Long live the King! Disney’s animated feature The Lion King, the top-grossing movie of 1994, roared back into theaters 17 years later, in a 3-D version, to become the mane event at the North American box office, according to early studio estimates. The $29.3 million weekend take, nearly twice the predicted $15 million, also was more than double the $14.5 million earned by the runner-up (and last week’s winner), the plague procedural Contagion. The weekend’s three big newcomers — Drive, Straw Dogs and I Don’t Know How She Does It — opened to figures ranging from so-so to so-what? None could wriggle from beneath the predatory paw of Simba, the dominant feline.
[MONDAY UPDATE: Final numbers, released this afternoon, reveal that The Lion King did even better than announced yesterday: a regal $30.15 million for the weekend. All other grosses for the weekend's top 10 films were within $300,000 of the Sunday estimates.]
The Lion King‘s numinous numbers — which registered the best weekend haul since Rise of the Planet of the Apes opened six weeks ago — underline the enormous, enduring power of the Disney brand’s top-of-the-line items. Five of Box Office Mojo’s 25 all-time top moneymakers, in real dollars, are Mouse House movies: Snow White and the Seven Dwarfs at No. 10; 101 Dalmatians at No. 11; Fantasia at No. 21; The Lion King at No. 22; and the live-action-plus-animation Mary Poppins at No. 25. Since The Lion King was released, only three films (Titanic, Avatar and Star Wars: The Phantom Menace) have earned more at the domestic box office, again in real dollars. And that’s not counting the quillions The Lion King picked up in home-video sales, in which the real money is. Throw in the revenue from all the Simba merchandise and the CD (which sold more than 10 million copies in the U.S. alone), and by 1997 the movie had generated a billion dollars in profits for the company.
Studios have rereleased beloved films before, but rarely with this success. Disney’s 1989 The Little Mermaid resurfaced in 1997, finishing third with $9.8 million. In 2002, the 20th anniversary edition of Steven Spielberg’s E.T.: The Extra-Terrestrial was also a show horse, earning $14.2 million. And in 2009 Disney/Pixar tried a double bill of the first two Toy Story installments, again in third place with $12.5 million. All these rereleases were essentially promos for forthcoming DVD packages, as is this multiplex visit of The Lion King, whose “Two-Disc Diamond Edition Blue-ray/DVD Combo in Blu-ray Packaging” hits stores Oct. 4. But this was the movie that had enthralled young parents when they were kids, and a theatrical experience they wanted their own children to share. They did, in droves, making The Lion King the first rerelease to win the weekend box office since early 1997, when tarted-up versions of the original Star Wars and its two sequels took the top spots six times: A New Hope for three weekends, The Empire Strikes Back for two and Return of the Jedi for one.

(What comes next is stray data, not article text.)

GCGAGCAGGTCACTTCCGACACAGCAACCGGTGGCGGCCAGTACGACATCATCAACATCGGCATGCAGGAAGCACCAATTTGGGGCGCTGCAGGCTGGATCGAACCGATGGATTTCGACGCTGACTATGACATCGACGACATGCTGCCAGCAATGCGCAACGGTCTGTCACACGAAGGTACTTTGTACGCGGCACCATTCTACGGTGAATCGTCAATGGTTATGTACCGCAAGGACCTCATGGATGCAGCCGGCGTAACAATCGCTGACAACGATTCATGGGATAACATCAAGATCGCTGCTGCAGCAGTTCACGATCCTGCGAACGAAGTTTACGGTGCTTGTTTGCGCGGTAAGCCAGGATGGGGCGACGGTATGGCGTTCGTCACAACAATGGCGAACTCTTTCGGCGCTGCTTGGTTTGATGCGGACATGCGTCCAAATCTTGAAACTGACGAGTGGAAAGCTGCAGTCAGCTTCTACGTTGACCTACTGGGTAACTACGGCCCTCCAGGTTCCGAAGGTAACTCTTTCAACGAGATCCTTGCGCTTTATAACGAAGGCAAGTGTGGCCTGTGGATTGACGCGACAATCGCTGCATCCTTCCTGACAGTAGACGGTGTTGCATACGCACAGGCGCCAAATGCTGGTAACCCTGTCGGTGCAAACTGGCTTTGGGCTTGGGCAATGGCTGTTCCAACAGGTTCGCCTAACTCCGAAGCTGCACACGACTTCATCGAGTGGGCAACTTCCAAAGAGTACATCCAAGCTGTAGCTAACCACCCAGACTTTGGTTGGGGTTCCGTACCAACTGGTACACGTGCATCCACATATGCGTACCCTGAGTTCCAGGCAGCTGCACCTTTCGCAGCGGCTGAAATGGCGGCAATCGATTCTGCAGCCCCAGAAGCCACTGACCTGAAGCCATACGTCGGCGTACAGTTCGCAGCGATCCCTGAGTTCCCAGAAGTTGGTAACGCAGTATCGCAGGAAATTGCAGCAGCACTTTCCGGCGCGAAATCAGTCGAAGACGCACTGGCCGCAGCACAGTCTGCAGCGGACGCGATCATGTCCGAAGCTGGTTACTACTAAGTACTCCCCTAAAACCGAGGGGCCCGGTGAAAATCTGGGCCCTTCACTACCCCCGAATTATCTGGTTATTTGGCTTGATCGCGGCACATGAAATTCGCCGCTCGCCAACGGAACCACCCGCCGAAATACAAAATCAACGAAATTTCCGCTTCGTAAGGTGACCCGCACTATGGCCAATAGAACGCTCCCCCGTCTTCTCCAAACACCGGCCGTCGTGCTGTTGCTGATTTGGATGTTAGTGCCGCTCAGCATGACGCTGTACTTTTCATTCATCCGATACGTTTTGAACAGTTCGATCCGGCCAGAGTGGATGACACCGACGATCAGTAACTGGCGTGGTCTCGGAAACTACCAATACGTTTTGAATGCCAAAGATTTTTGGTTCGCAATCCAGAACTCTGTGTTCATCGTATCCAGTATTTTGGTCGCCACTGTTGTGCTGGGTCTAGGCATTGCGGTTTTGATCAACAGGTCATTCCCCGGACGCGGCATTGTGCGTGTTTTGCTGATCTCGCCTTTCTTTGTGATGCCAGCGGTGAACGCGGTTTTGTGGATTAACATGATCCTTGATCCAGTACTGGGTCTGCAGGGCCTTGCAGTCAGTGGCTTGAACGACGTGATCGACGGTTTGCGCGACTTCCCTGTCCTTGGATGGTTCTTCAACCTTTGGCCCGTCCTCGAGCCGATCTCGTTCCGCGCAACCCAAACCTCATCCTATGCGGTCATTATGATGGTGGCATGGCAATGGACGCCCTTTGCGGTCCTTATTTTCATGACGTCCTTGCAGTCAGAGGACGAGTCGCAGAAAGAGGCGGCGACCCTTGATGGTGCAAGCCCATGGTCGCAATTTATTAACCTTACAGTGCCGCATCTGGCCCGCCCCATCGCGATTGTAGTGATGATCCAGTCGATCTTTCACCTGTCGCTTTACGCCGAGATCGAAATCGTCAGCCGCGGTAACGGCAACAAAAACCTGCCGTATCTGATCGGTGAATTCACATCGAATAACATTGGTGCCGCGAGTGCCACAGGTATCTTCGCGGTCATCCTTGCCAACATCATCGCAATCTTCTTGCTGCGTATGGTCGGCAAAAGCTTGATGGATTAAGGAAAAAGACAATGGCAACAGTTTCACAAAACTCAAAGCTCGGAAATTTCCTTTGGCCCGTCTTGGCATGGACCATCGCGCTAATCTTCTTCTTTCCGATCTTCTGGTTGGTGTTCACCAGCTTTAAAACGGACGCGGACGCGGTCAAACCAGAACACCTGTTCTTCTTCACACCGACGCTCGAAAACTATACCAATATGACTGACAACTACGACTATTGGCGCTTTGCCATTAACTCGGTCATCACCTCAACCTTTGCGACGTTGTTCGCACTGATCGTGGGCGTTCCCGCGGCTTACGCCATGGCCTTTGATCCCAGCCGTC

Drive, which must be about the sixth time critics have predicted that Ryan Gosling was about to become a star, didn’t turn the trick, at least in its first weekend. Nicolas Winding Refn’s pensive action film, with the actor as a nameless wheel man caught between rival gangs, opened at $11 million, on the low end of predictions; instead of mimicking The Fast and the Furious, this one was more like the slow and the spurious. (Want to see a good movie on the same subject? Check out Walter Hill’s The Driver from 1978, with stolid Ryan O’Neal as the man in the Merc.) Fans of Gosling — whose only mainstream hit, The Notebook, came out seven years ago — get another chance to announce his breakthrough in three weeks, when he plays the lead in George Clooney’s political drama The Ides of March.
Straw Dogs, a remake of Sam Peckinpah’s 40-year-old domestic splatter pic, cast James Marsden in the Dustin Hoffman role of a mousy husband and Kate Bosworth as the sex bomb originally detonated by Susan George. It pulled in just $5 million, to finish behind The Help in its sixth week and ahead of I Don’t Know How She Does It, a workplace-homeplace comedy starring Sarah Jessica Parker. The film’s paltry $4.5 million indicates that Parker, if she wants movie-career insurance, had better keep playing Carrie Bradshaw-Preston until her Sex and the City character hits a Club Med retirement home. For now, at least, this longtime lion queen has lost her pride.
Here are the Sunday estimates of this weekend’s top-grossing pictures in North American theaters, as reported by Box Office Mojo:
1. The Lion King, $29.3 million, first weekend of rerelease; $387.2 million, 27th week (including 26 weeks in 1994-95)
2. Contagion, $14.5 million; $44.2 million, second week
3. Drive, $11 million, first weekend
4. The Help, $6.4 million; $147.3 million, sixth week
5. Straw Dogs, $5 million, first weekend
6. I Don’t Know How She Does It, $4.5 million, first weekend
7. The Debt, $2.9 million; $26.5 million, third week
8. Warrior, $2.8 million; $9.9 million, second week
9. Rise of the Planet of the Apes, $2.6 million; $171.6 million, seventh week
10. Columbiana, $2.3 million; $33.3 million, fourth week